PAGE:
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Transfer of Equity (2)

Transfer of Equity continued

Re-mortgaging and Transfers of Equity 

Where the property is being re-mortgaged at the same time as the transfer of equity there will be no need to obtain the existing lender’s consent to the transfer. This is because the two documents will be dated simultaneously and the old mortgage will be paid off. The new lender will require all parties named on the deeds to be parties to the new mortgage.

Transfer of property for less than it’s market value or where no money is changing hands 

Where a property or a share in a property is transferred for free or at a discount it is called a ‘transaction at an undervalue’. Basically, this means that in the eyes of the world the property is being transferred for less than it is actually worth if it was sold on the open market.

There are many reasons why people transfer property for less than its current market value or for free. These may be personal reasons, such as marriage or family gift, or they may be for commercial reasons, where a property is transferred from one company to another.  However, some property owners may seek to transfer property to another person to avoid losing the property as a result of insolvency or debt.

This type of transfer is affected by the insolvency laws. Simply put, if a property is transferred for less than its value, the law deems that this is a gift donated by the owner of the property to the recipient of the share in the property. If the person who transfers the property becomes bankrupt within 3 years of the donation the law can undo the transfer. This enables the law to defeat debtors who seek to protect their property from creditors by transferring it to a third party.

The insolvency laws allow the official receiver to sell the property and to pay the creditors of the insolvent person from the proceeds.

Because of the effect the insolvency law can have on property transfers the lender will insist that the property owner, who is transferring a share in a property for free or for less than it is worth, signs a deed called a Declaration of Solvency. The lender may also require the property owner to take out an insurance policy to protect the mortgage repayments. A solicitor will be able to draw up a Declaration of Solvency and will also be able to arrange insolvency insurance if required to do so.  This type of insurance can be expensive and it is the property owner’s responsibility to pay for the premium. However, the premium is generally a one off premium which does not need to be renewed.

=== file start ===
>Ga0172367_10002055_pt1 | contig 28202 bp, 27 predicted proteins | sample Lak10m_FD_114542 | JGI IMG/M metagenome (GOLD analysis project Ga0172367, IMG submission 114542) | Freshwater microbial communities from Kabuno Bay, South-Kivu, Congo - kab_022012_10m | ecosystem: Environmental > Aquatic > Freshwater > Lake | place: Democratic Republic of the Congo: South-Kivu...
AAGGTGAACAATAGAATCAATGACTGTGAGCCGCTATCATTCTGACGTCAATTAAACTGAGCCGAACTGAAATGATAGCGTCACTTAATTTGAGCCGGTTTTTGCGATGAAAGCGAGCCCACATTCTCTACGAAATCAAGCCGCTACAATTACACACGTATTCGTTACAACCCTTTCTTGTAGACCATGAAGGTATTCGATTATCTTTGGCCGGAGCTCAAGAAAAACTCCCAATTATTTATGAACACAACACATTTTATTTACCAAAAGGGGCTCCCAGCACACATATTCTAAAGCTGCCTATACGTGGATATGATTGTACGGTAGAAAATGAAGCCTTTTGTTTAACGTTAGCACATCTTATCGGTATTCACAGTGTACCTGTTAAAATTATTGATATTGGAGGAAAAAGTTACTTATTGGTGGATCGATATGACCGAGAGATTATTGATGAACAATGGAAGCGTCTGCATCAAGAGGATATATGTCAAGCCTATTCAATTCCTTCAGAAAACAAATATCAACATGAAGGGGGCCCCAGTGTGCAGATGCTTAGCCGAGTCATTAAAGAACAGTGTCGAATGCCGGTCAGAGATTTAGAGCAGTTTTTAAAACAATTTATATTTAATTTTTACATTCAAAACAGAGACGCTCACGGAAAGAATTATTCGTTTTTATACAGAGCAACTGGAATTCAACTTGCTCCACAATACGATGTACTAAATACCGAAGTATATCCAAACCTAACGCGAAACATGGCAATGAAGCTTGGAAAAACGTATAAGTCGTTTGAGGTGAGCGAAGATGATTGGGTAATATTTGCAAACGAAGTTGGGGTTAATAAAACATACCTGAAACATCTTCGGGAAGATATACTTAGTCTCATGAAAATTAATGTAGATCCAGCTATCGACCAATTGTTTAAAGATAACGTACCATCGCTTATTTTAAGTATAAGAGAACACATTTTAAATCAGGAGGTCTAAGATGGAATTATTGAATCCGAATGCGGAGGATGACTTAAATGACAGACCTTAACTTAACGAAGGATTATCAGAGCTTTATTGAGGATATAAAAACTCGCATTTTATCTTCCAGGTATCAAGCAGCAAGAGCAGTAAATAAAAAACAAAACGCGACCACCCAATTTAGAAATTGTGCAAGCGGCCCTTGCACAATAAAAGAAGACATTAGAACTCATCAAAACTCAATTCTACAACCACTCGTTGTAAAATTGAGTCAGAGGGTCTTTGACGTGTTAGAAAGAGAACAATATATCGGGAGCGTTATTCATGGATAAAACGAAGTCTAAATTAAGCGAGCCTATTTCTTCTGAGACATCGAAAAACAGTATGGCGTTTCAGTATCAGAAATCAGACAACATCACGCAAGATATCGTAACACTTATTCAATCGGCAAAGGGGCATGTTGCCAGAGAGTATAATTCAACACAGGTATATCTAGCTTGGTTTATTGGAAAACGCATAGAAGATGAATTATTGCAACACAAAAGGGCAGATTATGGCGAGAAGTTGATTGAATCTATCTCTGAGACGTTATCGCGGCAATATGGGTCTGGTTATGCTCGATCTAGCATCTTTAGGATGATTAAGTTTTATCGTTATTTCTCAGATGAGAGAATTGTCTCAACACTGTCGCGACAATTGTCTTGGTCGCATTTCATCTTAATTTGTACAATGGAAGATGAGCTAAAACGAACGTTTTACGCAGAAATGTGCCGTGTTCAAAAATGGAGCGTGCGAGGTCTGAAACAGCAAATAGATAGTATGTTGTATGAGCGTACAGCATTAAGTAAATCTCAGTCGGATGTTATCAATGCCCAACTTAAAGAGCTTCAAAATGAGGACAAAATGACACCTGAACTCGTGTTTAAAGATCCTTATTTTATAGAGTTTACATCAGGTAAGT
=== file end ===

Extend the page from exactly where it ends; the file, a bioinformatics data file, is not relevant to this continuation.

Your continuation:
Transfers of property at market value 

Where a share in property is being transferred for the full market value the solicitor will prepare a transfer deed which will show the price paid for that share.

The lender may ask for evidence that the full market price has been paid. Lenders often require a written valuation from a surveyor or estate agent confirming the current market value of the property.

Stamp duty on Transfers of Equity 

Since December 2003 the Inland Revenue require a Stamp Duty Land Tax form to be completed and signed by the property owner. This form, known as the SDLT, must be signed by the property owner (s) and delivered to Inland Revenue within one month of the date on the transfer deed.  There is a fine payable for failure to send an SDLT or for sending it late. The fine may be up to £200.00. The responsibility to complete, sign and submit the form is that of the property owner. The solicitor will usually complete the form, arrange for it to be signed and then submit it to Inland Revenue. Most solicitors charge a small fee for this service.

Stamp duty may be payable on the transfer of a property whether it is sold or gifted. A solicitor will be able to advise you whether stamp duty is payable.

Some equity transfers are exempt from stamp duty, for instance where a property is being transferred as a result of a court order following divorce proceedings.

To check current stamp duty rates visit www.inlandrevenue.gov.uk

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